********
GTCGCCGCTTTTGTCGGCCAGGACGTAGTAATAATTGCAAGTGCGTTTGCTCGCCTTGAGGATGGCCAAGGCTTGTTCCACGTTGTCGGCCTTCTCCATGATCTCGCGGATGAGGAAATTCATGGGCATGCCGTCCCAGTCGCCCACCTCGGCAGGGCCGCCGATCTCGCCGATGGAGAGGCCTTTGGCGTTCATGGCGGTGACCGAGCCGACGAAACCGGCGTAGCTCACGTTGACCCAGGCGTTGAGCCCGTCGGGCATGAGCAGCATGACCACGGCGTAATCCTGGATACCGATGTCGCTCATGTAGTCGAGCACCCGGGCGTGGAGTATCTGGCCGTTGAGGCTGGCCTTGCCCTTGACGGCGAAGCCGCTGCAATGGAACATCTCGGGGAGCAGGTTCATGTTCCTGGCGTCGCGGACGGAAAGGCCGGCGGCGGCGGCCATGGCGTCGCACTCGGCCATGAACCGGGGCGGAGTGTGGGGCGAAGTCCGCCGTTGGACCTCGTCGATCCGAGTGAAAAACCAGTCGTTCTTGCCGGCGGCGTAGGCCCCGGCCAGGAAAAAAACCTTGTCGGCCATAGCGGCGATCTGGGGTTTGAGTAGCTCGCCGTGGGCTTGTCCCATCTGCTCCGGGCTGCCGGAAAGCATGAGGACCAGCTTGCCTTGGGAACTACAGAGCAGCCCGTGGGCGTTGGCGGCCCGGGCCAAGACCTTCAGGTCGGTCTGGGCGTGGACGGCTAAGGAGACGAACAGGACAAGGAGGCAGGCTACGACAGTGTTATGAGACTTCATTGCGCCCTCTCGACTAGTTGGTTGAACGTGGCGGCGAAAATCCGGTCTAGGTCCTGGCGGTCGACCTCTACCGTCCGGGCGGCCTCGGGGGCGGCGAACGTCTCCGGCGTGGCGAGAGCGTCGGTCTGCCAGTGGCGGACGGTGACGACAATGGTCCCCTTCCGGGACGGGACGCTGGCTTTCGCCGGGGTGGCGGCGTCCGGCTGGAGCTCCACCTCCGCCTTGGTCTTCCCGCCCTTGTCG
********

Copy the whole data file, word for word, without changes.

GTCGCCGCTTTTGTCGGCCAGGACGTAGTAATAATTGCAAGTGCGTTTGCTCGCCTTGAGGATGGCCAAGGCTTGTTCCACGTTGTCGGCCTTCTCCATGATCTCGCGGATGAGGAAATTCATGGGCATGCCGTCCCAGTCGCCCACCTCGGCAGGGCCGCCGATCTCGCCGATGGAGAGGCCTTTGGCGTTCATGGCGGTGACCGAGCCGACGAAACCGGCGTAGCTCACGTTGACCCAGGCGTTGAGCCCGTCGGGCATGAGCAGCATGACCACGGCGTAATCCTGGATACCGATGTCGCTCATGTAGTCGAGCACCCGGGCGTGGAGTATCTGGCCGTTGAGGCTGGCCTTGCCCTTGACGGCGAAGCCGCTGCAATGGAACATCTCGGGGAGCAGGTTCATGTTCCTGGCGTCGCGGACGGAAAGGCCGGCGGCGGCGGCCATGGCGTCGCACTCGGCCATGAACCGGGGCGGAGTGTGGGGCGAAGTCCGCCGTTGGACCTCGTCGATCCGAGTGAAAAACCAGTCGTTCTTGCCGGCGGCGTAGGCCCCGGCCAGGAAAAAAACCTTGTCGGCCATAGCGGCGATCTGGGGTTTGAGTAGCTCGCCGTGGGCTTGTCCCATCTGCTCCGGGCTGCCGGAAAGCATGAGGACCAGCTTGCCTTGGGAACTACAGAGCAGCCCGTGGGCGTTGGCGGCCCGGGCCAAGACCTTCAGGTCGGTCTGGGCGTGGACGGCTAAGGAGACGAACAGGACAAGGAGGCAGGCTACGACAGTGTTATGAGACTTCATTGCGCCCTCTCGACTAGTTGGTTGAACGTGGCGGCGAAAATCCGGTCTAGGTCCTGGCGGTCGACCTCTACCGTCCGGGCGGCCTCGGGGGCGGCGAACGTCTCCGGCGTGGCGAGAGCGTCGGTCTGCCAGTGGCGGACGGTGACGACAATGGTCCCCTTCCGGGACGGGACGCTGGCTTTCGCCGGGGTGGCGGCGTCCGGCTGGAGCTCCACCTCCGCCTTGGTCTTCCCGCCCTTGTCG